Tycho G

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Tycho G
SN1572.Companion.jpg
Tycho G as seen by Hubble. NASA image.
Observation data
Epoch J2000      Equinox J2000
Constellation Cassiopeia
Right ascension 00h 25m 19.9s[1]
Declination 64° 08′ 18.2″[1]
Apparent magnitude (V) 17
Characteristics
Spectral type G2 IV[1]
B−V color index 0.60 [1]
Astrometry
Proper motion (μ) RA: −2.60 [1] mas/yr
Dec.: −6.11 [ ±1.34] [1] mas/yr
Details
Mass about 1 [1] M
Radius 2 [ ±1] [1] R
Luminosity about 1 L
Temperature 5750[1] K
Metallicity about 100% Sun [1]
Other designations
Database references

Tycho G is the surviving binary companion star of the SN 1572 supernova event.

The star is located about 7500 light-years away in the constellation Cassiopeia. It is a subgiant, similar to our Sun in luminosity and color but more evolved.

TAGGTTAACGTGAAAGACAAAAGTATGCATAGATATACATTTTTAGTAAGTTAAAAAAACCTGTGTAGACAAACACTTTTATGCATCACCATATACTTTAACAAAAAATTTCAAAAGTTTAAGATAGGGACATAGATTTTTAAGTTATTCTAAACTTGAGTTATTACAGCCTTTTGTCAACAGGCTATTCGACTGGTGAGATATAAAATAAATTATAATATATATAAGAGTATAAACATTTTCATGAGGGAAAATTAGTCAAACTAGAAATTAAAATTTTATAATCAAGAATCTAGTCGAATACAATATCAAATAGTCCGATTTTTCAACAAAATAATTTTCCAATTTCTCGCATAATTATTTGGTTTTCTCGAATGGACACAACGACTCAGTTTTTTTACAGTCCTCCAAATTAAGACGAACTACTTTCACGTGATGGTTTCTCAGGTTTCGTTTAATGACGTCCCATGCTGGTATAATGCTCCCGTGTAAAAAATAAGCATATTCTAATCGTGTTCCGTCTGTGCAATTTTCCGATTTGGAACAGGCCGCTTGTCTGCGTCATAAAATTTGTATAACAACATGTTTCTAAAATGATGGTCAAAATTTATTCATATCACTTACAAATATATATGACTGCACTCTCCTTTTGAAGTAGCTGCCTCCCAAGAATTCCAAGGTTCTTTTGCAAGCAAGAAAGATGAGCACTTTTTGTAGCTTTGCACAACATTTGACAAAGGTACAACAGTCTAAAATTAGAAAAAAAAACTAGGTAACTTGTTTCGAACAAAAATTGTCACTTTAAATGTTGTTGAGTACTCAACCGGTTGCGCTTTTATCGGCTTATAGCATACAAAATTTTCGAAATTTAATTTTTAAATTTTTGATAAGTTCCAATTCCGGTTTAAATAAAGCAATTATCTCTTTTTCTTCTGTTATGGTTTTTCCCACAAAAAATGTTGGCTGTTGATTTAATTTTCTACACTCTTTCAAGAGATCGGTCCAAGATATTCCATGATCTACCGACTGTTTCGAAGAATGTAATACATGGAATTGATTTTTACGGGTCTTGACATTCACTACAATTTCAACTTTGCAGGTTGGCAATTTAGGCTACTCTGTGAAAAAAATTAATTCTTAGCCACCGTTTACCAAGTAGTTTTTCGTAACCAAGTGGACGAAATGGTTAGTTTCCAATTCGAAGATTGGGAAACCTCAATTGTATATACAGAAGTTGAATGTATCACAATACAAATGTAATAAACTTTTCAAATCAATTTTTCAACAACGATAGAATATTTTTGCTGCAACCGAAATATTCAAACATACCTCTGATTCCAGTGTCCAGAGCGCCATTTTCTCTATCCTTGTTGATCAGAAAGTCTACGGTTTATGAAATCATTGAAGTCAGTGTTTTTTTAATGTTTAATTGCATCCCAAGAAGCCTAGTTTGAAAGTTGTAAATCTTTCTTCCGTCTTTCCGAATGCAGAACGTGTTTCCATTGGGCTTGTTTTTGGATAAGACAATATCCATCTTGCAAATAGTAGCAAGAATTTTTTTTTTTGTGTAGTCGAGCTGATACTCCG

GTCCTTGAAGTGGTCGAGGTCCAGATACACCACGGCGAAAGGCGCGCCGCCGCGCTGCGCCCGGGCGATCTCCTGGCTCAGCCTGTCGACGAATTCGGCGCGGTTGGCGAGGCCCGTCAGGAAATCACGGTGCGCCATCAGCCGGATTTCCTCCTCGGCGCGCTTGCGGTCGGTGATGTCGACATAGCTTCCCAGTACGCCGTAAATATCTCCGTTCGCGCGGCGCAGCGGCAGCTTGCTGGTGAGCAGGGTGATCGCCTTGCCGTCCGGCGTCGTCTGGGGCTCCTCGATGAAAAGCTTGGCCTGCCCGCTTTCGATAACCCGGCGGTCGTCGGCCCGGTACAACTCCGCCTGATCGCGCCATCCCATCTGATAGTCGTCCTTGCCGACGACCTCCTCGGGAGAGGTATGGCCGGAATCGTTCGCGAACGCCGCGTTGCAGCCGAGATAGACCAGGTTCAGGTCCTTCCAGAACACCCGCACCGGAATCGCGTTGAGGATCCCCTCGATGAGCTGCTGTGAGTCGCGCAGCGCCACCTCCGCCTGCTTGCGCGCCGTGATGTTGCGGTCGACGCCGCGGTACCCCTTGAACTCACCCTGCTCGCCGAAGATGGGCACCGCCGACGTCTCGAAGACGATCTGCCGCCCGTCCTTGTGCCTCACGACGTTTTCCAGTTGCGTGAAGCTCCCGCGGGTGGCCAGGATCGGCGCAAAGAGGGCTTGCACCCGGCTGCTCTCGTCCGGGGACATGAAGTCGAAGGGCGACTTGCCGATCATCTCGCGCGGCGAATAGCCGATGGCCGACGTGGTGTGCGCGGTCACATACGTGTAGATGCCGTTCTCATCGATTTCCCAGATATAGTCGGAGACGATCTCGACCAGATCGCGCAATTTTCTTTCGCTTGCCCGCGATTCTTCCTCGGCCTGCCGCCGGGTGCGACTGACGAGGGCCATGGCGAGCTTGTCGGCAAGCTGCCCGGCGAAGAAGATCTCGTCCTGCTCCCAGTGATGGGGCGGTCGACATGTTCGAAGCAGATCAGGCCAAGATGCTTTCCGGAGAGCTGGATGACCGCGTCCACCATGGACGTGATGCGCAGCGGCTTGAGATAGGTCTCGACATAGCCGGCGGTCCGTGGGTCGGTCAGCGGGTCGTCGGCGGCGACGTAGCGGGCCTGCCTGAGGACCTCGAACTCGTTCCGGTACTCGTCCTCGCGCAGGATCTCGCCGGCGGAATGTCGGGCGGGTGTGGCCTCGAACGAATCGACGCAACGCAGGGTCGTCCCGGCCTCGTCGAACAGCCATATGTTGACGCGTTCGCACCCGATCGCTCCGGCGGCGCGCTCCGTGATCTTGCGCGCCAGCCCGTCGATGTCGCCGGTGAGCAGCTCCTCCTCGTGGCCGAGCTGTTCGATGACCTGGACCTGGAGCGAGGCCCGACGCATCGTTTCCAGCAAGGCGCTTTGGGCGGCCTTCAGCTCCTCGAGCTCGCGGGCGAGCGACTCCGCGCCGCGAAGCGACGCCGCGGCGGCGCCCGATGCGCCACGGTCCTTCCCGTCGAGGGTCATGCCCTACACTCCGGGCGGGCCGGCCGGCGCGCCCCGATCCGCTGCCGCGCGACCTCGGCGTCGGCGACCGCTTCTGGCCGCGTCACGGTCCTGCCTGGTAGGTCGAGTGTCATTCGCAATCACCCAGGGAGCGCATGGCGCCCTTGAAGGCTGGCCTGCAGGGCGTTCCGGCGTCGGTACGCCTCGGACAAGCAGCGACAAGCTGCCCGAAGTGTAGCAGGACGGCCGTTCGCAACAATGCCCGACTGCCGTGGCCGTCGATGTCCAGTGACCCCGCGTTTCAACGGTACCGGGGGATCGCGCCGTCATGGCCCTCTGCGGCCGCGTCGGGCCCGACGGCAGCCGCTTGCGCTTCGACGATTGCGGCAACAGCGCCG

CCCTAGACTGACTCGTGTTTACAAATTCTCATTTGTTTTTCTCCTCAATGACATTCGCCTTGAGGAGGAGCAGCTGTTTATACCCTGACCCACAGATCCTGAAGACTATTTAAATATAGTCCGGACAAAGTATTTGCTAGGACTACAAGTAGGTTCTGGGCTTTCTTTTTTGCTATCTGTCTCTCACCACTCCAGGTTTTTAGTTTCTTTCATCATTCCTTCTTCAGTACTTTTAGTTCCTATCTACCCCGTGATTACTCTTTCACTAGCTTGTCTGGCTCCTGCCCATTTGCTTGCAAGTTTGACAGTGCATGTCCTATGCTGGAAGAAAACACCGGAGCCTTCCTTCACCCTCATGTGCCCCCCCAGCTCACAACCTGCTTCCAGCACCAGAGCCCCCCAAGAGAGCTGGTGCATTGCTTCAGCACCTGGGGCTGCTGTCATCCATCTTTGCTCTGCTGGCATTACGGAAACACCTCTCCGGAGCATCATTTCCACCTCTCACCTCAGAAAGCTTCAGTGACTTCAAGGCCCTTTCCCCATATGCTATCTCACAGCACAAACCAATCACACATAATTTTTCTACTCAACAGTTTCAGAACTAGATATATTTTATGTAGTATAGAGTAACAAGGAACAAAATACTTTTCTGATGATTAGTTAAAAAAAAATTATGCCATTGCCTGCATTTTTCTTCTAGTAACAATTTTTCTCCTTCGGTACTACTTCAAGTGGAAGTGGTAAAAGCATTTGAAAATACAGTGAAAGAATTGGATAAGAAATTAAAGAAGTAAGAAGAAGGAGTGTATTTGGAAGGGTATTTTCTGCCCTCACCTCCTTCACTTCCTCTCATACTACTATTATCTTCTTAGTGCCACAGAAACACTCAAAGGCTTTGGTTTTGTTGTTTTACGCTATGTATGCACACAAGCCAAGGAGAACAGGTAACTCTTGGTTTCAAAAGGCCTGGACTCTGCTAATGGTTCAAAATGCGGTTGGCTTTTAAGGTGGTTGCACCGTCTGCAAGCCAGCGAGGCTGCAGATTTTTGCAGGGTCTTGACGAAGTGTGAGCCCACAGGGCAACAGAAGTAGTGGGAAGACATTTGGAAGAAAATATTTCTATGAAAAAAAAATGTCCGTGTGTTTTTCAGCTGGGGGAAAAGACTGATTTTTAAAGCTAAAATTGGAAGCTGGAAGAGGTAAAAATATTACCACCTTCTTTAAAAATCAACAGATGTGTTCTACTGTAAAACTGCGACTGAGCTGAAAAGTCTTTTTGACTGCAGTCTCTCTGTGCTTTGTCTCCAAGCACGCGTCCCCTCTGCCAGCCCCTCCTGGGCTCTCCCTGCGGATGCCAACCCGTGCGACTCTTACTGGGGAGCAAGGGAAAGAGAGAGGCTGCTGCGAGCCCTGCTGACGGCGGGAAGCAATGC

Tycho G is still close to the center of the supernova remnant and had triggered once the explosion of its binary companion white dwarf star by contributing mass to it.

Evidence for companion hypothesis[edit]

  • Tycho G is traveling at a rate of 136 km/s, which is more than four times faster than the mean velocity of other stars in its stellar neighbourhood.
  • Tycho G's metallicity is about 3 times higher than the mean metallicity of other stars in its stellar neighbourhood.

Origin of the name[edit]

The supernova SN 1572 is often called "Tycho's supernova", named after Tycho Brahe who observed the "new star" in 1572.

The postfix "G" originates from the candidate companion stars considered, labelled Tycho A to Tycho V.

See also[edit]

References[edit]

External links[edit]